Private 5G networks – flexible, adaptable paths for operators, enterprises

ZTE envisions new 5G-enabled operator business models, revenue streams from vertical industries


Sponsored The concept of a private 5G network is gaining traction in many parts of the world. Existing wired networks, Wi-Fi, 3G, 4G and traditional private enterprise networks have not been able to adapt to the digital change in the era of Industry 4.0. Instead, accelerating industry digitalisation has driven up 5G and Internet of Things (IoT) adoption in industrial networks.

The advent of 5G has delivered high-bandwidth, low-latency and high-capacity connections. It supports cutting-edge technologies like network slicing, artificial intelligence (AI), big data, edge computing, and cloud computing platform that vertical industries need.

A new generation of private 5G networks is emerging to address vital wireless communication requirements. These private networks – physical or virtual cellular systems – are serving mission-critical or business-critical use cases in industries such as such as smart city, utilities, healthcare, agriculture and mining, transportation, and manufacturing.

5G network slicing using network function virtualization (NFV) and software-defined networking (SDN) and end-to-end automatic orchestration technology allow operators to customize their private networks for thousands of enterprises by building on public network resources.

“Before 5G, dedicated mobile networks can only use dedicated mobile frequency and dedicated physical devices to build dedicated physical networks,” explains Mr Jason Tu, Principal Scientist of NFV/SDN at ZTE Corporation. “Not only is this extremely expensive, but also mobile frequency may not be accessible to small and middle enterprises (SMEs) in most countries.”

Laying a strategic foundation that operators can take advantage of today rather than wait for killer applications to emerge, 5G creates potential for new revenue opportunities to sell customised private network and edge cloud services to businesses.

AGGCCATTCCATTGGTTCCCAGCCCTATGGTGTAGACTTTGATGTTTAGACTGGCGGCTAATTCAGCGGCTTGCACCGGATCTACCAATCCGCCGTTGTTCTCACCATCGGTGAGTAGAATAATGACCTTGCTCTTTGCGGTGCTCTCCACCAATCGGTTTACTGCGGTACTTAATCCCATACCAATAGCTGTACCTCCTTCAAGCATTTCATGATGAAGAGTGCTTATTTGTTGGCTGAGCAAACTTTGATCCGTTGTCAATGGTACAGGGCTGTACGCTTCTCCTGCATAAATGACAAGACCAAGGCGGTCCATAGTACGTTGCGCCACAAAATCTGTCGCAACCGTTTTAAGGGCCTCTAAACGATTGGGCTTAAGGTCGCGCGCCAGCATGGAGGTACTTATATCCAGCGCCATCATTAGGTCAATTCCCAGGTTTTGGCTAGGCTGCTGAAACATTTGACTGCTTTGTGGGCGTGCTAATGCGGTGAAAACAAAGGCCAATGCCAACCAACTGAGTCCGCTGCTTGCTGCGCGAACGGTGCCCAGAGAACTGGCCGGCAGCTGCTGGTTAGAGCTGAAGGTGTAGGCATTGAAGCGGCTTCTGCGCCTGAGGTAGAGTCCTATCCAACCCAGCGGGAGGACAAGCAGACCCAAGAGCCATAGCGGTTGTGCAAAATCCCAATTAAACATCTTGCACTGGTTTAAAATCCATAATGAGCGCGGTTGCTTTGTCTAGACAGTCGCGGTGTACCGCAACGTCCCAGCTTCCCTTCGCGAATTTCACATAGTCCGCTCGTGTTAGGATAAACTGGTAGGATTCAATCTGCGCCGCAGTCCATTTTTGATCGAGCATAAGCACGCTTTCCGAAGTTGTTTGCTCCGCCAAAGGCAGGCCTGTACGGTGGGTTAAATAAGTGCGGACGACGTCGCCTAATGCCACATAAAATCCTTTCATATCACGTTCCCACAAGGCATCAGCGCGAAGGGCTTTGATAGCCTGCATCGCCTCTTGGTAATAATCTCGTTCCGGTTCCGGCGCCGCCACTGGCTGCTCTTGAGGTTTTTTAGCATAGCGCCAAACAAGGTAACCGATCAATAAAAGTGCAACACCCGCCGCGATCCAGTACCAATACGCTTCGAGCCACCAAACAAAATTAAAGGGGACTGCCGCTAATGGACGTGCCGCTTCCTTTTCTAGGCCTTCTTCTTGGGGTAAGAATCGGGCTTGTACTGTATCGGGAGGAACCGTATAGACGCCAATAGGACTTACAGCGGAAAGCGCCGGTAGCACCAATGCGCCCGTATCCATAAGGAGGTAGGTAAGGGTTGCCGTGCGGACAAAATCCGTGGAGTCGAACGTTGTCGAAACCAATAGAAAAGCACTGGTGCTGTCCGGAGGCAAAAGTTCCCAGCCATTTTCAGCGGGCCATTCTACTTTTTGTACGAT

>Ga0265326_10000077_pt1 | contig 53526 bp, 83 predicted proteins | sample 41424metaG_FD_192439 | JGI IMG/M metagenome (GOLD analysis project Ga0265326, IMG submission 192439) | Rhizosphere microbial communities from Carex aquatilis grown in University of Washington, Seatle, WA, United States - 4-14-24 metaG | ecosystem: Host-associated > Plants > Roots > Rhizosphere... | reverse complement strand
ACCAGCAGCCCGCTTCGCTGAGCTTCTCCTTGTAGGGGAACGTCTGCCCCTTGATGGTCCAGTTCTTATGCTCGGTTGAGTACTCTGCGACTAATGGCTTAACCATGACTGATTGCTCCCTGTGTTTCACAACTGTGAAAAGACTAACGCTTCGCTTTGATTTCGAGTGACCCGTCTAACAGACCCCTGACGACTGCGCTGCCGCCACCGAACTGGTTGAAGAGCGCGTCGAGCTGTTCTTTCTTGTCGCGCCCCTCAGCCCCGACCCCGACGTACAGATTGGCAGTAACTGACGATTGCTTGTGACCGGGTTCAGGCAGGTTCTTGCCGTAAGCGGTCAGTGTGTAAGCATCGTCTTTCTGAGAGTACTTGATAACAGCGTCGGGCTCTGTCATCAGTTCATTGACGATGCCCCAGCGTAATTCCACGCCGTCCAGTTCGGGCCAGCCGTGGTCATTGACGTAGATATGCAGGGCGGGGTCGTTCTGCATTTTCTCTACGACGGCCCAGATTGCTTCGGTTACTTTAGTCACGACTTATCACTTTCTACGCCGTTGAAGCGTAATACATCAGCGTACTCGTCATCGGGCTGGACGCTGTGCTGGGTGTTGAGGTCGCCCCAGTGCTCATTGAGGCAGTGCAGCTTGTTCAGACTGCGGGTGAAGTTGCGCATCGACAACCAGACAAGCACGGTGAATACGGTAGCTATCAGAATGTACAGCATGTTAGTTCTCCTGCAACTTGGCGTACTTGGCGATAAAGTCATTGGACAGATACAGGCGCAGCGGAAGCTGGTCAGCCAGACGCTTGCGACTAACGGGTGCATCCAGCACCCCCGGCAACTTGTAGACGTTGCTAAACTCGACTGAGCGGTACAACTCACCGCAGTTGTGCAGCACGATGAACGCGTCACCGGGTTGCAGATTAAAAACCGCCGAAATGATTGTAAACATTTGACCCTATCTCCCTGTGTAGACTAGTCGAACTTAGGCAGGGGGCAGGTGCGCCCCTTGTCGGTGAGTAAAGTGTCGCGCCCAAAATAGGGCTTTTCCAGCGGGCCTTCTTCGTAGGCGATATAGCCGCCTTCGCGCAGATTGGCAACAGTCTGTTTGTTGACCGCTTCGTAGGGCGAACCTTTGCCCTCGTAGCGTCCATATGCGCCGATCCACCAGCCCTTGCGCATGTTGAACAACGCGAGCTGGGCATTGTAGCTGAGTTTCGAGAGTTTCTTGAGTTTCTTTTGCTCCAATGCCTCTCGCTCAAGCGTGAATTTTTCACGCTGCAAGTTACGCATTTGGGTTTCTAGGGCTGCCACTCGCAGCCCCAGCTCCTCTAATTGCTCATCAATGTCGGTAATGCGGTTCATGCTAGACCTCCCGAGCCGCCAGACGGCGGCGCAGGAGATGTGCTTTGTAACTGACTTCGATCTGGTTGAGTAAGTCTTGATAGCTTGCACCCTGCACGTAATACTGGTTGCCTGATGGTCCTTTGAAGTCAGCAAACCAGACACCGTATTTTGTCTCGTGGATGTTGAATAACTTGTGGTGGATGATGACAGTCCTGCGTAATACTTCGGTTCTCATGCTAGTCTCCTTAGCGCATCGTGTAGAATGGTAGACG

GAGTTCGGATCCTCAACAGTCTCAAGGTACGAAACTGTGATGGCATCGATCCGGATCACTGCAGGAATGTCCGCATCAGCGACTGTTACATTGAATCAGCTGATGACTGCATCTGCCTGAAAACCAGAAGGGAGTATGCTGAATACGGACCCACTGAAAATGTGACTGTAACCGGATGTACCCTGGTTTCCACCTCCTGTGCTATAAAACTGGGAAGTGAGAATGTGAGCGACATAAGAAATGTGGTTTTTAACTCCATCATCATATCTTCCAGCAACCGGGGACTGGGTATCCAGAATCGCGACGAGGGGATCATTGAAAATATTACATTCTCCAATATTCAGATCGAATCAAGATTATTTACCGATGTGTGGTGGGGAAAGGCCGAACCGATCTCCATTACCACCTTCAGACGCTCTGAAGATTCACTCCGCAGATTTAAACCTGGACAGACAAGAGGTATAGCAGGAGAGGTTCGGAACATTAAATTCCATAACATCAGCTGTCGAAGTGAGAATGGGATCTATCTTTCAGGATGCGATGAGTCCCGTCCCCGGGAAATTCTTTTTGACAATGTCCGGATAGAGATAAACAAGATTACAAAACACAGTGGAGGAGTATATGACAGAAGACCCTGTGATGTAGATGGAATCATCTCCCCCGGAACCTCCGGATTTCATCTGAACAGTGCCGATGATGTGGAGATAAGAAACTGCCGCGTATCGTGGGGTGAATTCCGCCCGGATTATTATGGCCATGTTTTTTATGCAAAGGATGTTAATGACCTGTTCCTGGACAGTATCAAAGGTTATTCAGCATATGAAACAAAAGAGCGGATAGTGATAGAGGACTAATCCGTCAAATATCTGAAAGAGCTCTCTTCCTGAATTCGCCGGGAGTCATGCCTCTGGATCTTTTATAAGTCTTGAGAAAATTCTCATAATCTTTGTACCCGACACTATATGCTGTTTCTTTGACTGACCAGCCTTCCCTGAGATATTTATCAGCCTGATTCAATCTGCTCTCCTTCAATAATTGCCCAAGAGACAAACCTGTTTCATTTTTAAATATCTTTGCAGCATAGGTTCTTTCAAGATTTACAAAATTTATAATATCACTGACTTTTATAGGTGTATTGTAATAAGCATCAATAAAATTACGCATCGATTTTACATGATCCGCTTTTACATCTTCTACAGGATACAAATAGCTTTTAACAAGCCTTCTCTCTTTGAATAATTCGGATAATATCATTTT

Smart in the city

ZTE currently offers end-to-end 5G private network planning for precise industry empowerment with four private network models – 5G private line, 5G virtual private network, 5G hybrid private network, 5G physical private network – that can be flexibly adapted to application scenarios of different industries and specific customers.

This is important because thousands of private networks with completely different requirements require huge O&M manpower and experience. By introducing AI and big data tools, operators can precisely orchestrate and guarantee multiple service level agreements (SLAs) for different vertical applications in different private networks.

“For example, network slicing enables the creation of private 5G networks for different enterprises, from the core to the edge,” says Mr. Tu. “Some factories may require traffic to flow locally within the premises due to low latency and security requirements. The operator will manage ZTE solutions, such as the base station and core network transmission, located inside the factory. Operators are well positioned to deliver higher quality of service because of their resources, expertise and experience in maintaining network deployments.”

The service levels or KPIs of these customized networks include the number of users, reliability, bandwidth, security and latency. For SMEs seeking greater agility and efficiency, self-built data centres are being gradually replaced by public cloud services. In the same way, the private networks of enterprises will be gradually replaced by private network services provided by operators.